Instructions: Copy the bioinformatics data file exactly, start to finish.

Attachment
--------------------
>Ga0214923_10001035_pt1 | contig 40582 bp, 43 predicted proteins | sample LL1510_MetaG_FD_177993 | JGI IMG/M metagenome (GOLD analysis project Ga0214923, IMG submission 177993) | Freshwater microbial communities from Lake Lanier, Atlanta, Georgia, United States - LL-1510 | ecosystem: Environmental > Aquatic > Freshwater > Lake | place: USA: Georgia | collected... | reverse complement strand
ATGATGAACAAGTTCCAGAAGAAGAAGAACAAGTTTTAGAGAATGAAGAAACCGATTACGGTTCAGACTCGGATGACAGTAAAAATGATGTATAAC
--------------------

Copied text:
>Ga0214923_10001035_pt1 | contig 40582 bp, 43 predicted proteins | sample LL1510_MetaG_FD_177993 | JGI IMG/M metagenome (GOLD analysis project Ga0214923, IMG submission 177993) | Freshwater microbial communities from Lake Lanier, Atlanta, Georgia, United States - LL-1510 | ecosystem: Environmental > Aquatic > Freshwater > Lake | place: USA: Georgia | collected... | reverse complement strand
ATGATGAACAAGTTCCAGAAGAAGAAGAACAAGTTTTAGAGAATGAAGAAACCGATTACGGTTCAGACTCGGATGACAGTAAAAATGATGTATAAC